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Norway Loves The Nissan Leaf … But Why?

Nino Marchetti's picture

I am a green technology journalist with a passion for the environment. I've been published in many places as well as appearing on television and radio. I've been interested in green...

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  • May 10, 2012 2:00 am GMT

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Nissan recently sent out a release to the automotive press touting the fact that the company had sold 1,000 Nissan Leafs in Norway in just six months. The company went on to claim that the Leaf became the second-best selling Nissan in Norway and the ninth-best selling passenger car overall in February, claiming almost 2 percent of the total car market in February.

Big deal. Auto journalists are inundated with non-news stories like this everyday. Scanning the headline, ignoring the contents and pressing delete becomes all too routine.


image via Nissan

But dig a bit deeper into the Nissan-Norway connection and the Leaf’s success becomes a bit more intriguing: The Leaf is selling so well because the country of Norway actually seems committed to a serious alternative fuel transportation strategy and has taken concrete steps to make electric vehicles not only viable, but an attractive, common sense choice for consumers.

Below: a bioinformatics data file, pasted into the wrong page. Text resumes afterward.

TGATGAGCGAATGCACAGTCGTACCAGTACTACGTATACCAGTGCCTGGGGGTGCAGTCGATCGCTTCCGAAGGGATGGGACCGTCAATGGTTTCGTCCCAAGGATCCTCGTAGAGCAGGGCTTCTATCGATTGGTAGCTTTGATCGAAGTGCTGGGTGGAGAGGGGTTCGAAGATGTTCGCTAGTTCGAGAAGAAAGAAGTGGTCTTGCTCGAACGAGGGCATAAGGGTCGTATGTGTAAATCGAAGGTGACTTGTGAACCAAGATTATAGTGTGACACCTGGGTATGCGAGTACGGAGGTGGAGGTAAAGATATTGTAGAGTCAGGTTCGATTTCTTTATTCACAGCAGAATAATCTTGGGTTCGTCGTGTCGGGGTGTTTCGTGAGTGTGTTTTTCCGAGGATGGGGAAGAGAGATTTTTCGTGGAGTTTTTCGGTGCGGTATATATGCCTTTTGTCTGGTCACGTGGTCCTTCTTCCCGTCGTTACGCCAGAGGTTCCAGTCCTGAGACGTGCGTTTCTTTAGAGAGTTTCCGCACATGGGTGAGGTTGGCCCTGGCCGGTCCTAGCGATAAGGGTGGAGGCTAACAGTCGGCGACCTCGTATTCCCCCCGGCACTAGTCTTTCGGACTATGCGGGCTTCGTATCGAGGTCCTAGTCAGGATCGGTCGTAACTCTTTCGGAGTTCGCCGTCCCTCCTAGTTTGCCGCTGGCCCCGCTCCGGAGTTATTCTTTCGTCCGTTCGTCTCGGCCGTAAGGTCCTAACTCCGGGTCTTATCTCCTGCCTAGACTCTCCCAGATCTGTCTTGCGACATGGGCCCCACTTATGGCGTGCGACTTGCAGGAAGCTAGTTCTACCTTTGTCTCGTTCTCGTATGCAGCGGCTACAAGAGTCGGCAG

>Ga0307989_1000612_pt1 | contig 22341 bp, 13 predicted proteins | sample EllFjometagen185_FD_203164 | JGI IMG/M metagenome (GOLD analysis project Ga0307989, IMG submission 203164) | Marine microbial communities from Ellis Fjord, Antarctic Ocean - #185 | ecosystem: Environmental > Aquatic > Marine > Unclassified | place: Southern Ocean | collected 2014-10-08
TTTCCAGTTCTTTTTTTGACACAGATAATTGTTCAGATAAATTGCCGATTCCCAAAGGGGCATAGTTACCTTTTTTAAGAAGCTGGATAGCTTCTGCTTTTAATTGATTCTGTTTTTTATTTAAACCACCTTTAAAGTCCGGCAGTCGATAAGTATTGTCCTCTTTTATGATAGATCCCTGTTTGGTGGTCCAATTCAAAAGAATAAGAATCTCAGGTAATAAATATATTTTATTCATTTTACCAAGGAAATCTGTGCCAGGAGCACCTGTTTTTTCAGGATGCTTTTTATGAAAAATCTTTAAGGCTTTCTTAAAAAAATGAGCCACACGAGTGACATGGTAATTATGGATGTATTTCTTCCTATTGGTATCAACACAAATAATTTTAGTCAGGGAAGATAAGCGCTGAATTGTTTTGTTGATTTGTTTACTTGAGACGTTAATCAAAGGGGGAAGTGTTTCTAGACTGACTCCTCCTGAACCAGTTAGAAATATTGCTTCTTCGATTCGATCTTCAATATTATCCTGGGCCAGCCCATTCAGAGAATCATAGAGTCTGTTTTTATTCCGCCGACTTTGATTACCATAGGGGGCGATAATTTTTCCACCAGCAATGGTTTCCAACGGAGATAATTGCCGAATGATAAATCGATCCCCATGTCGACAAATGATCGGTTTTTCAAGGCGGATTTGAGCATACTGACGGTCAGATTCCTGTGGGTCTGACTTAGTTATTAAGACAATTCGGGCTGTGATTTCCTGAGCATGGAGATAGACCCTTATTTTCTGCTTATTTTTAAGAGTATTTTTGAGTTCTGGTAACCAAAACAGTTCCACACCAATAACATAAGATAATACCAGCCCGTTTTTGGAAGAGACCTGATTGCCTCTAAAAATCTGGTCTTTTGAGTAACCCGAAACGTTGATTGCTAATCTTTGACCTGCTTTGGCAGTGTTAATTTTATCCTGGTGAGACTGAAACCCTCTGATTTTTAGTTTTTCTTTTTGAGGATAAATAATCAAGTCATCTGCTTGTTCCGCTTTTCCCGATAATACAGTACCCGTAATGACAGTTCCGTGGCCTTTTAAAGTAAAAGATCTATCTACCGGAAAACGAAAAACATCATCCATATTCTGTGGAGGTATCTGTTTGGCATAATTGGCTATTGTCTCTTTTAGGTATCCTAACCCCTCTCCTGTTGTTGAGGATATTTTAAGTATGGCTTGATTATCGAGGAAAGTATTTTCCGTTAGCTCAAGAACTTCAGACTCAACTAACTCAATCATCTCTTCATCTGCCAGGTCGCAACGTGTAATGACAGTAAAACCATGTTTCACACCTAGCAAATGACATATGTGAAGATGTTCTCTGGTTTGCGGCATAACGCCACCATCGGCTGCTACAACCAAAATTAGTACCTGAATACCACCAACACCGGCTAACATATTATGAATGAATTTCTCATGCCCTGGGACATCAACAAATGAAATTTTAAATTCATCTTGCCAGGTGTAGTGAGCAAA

How did they do it? Infrastructure and incentives.

Norway has the highest level of support in Europe for electric vehicle purchases. There’s zero value-added tax (VAT) and no new car tax. EV drivers also get free parking, exemption from some tolls and the use of bus lanes in Oslo. The existing on-street charging infrastructure in Oslo currently has approximately 3,500 public charging points in Oslo, many of them free to use.

Olivier Paturet, general manager of Zero Emission Strategy at Nissan Europe noted, “We are very happy to see that the ambition of the Norwegian government has matched our own with strong support for the widespread introduction of electric vehicles. The Norwegian package of incentives is unsurpassed and the recharging infrastructure is established and accessible. We can see that Norway is leading the way with its proactive approach to encouraging its citizens to drive electric vehicles. We hope it will continue with the further development and upgrading of the charging infrastructure.”

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Rick Engebretson's picture
Rick Engebretson on May 10, 2012

An all electric drive car has a huge market potential in narrow urban streets where noise is amplified by masonry surroundings. ie; most of old Europe.

But don’t mistake an electric drive car with an all battery powered car. A battery is a pretty unlikely power source for snow/ice/defrost and long hours of headlights.

I get the impression some people work pretty hard ignoring quiet, efficient, small natural gas generators.

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